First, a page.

Funding the Industry’s Future Health By Tim Hodson

In December, the U.S. Department of Agriculture (USDA) Animal and Plant Health Inspection Service (APHIS) announced it would be allocating approximately $58 million to support 513 projects with partners in 53 states and territories, and the District of Columbia. The funding is part of Section 10007 of the 2014 Farm Bill.

The targeted projects aim to prevent the introduction or spread of plant pests and diseases that threaten U.S. horticulture, agriculture and the environment, and to ensure the availability of a healthy supply of clean planting stock.

These funds should help provide growers with a healthy future. By funding key research projects, growers will gain access to critical research to help them produce healthy and profitable plants in the future. Hopefully, this funding also will help provide a framework for the horticulture industry’s needs in the next Farm Bill.

Among the horticulture “priority projects” that will receive USDA-APHIS funding are:

  • $185,000 in funding for two projects addressing downy mildews;
  • $116,000 in industry-relevant pollinator projects;
  • Nearly $700,000 for work addressing Phytophthora ramorum and a newer emerging threat, tentaculata. This funding includes program support for the National Ornamentals Research Site at Dominican University of California, a unique facility that enables regulated Phytophthora work to be undertaken in a nursery- like environment;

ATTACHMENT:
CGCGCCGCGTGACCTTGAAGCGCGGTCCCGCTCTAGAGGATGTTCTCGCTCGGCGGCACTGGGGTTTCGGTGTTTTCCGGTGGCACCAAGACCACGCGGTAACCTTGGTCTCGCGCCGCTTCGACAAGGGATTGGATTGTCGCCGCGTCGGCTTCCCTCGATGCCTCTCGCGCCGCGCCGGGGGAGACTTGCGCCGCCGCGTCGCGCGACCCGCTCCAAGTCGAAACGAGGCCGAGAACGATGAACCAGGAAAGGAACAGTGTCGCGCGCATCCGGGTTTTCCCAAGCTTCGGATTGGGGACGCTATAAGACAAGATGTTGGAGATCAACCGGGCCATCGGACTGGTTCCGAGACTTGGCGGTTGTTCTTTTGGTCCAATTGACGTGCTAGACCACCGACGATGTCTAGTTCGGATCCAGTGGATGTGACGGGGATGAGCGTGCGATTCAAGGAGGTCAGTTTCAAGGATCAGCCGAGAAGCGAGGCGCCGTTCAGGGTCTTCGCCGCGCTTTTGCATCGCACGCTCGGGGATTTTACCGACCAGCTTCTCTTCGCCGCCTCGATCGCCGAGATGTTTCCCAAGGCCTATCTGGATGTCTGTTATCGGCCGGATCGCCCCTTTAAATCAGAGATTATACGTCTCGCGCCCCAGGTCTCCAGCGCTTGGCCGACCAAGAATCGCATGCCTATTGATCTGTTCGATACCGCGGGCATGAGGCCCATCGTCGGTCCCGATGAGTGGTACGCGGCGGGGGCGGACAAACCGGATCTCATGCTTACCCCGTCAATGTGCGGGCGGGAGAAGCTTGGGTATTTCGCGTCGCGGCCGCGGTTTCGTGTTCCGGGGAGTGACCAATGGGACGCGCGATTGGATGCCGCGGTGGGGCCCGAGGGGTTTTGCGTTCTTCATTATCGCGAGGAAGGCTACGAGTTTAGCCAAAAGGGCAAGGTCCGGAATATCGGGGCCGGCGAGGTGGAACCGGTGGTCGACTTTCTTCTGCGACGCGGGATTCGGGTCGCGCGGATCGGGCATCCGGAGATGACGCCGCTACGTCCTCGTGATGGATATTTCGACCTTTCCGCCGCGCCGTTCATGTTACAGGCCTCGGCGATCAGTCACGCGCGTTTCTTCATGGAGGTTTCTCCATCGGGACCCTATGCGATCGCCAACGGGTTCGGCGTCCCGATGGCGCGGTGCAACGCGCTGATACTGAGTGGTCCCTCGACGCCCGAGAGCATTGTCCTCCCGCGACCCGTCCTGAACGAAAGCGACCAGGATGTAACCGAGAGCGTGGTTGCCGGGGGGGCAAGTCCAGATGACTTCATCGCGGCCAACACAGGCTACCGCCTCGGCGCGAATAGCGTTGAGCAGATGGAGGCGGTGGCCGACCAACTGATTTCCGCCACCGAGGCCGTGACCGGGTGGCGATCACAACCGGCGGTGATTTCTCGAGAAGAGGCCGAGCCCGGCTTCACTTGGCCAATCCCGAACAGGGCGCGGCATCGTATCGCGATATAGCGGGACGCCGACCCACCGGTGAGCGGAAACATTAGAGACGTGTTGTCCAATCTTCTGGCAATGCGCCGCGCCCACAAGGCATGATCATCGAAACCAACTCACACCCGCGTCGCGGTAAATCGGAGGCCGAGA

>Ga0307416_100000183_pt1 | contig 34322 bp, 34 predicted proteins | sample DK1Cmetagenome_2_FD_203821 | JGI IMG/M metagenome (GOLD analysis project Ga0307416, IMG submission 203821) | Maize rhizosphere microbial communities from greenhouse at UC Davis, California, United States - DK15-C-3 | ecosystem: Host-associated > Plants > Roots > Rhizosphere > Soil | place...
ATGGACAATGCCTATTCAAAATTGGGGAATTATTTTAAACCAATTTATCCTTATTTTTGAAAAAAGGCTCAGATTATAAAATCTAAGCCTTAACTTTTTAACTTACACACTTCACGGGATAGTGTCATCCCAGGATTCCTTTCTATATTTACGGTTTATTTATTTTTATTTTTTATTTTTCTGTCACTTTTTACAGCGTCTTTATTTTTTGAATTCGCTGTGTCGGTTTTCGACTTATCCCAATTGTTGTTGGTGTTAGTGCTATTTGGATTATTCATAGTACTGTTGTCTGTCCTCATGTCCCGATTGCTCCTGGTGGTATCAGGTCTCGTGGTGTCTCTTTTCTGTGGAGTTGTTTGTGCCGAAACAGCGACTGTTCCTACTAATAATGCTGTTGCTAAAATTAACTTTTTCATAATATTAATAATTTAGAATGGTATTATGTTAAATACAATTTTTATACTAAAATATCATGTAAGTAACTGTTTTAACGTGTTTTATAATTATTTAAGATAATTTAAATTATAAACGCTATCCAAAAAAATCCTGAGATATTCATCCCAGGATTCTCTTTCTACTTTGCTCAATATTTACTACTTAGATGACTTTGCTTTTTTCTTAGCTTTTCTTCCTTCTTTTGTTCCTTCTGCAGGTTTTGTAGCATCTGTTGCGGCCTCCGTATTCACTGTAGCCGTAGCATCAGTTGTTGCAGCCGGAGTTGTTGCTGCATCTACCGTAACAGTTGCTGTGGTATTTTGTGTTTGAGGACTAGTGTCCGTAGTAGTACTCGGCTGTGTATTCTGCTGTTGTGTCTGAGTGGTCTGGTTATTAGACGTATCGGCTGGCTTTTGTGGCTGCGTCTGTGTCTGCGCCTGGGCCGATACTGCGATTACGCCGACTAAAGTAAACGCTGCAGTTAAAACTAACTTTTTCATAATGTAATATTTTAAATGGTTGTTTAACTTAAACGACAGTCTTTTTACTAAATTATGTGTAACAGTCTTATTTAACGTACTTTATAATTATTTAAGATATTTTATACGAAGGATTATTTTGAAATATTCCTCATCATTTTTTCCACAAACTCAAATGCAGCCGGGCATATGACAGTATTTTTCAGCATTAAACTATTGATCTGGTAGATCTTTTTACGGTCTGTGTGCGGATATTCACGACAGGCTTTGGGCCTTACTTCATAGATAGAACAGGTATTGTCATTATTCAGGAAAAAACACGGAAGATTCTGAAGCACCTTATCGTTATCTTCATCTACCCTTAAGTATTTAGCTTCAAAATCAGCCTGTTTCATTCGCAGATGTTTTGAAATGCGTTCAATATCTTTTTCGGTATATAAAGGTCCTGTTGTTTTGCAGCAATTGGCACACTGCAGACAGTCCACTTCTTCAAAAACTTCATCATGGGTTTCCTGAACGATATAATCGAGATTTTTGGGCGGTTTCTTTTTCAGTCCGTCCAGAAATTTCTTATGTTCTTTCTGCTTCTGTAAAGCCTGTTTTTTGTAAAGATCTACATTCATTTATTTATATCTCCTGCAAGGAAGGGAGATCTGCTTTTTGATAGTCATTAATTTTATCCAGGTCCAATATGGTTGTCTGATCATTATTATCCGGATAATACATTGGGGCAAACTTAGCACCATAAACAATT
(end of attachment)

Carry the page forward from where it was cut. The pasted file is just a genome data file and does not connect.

• $55,000 for developing best management practices to address crown gall of Loropetalum, an emerging disease threat;
  • $84,000 to support continued development of the Plant Risk Analysis tool for evaluating a plant’s invasiveness potential. Horticultural Research Institute (HRI) had provided early funding for this project; and
  • Approximately $700,000 in funding for coordinated projects to address the threat of boxwood blight, Calonectria pseudonaviculata.

In FY 2017, the HRI also will receive $105,600 in funding to advance the Systems Approach for Nursery Certification pilot program, a cooperative effort of the National Plant Board, industry and USDA-APHIS.

And approximately $4.6 million will go to 22 centers that are part of the National Clean Plant Network (NCPN). NCPN supports the safe importation, pathogen testing, and release to the private sector of propagative material.

Research projects like these are essential to the future of our industry. “The 10007 program has become a major tool for pest prevention and mitigation solutions,” said Craig Regelbrugge, AmericanHort’s senior vice president for advocacy and research.

Regelbrugge and his team in Washington continue to work diligently to ensure that the critical issues that our industry face get the attention and funding that they deserve.

Thanks to their hard work and dedication research dollars are helping our industry by funding key projects. Hopefully, the next Farm Bill will provide even more financial resources to grow a healthier future.

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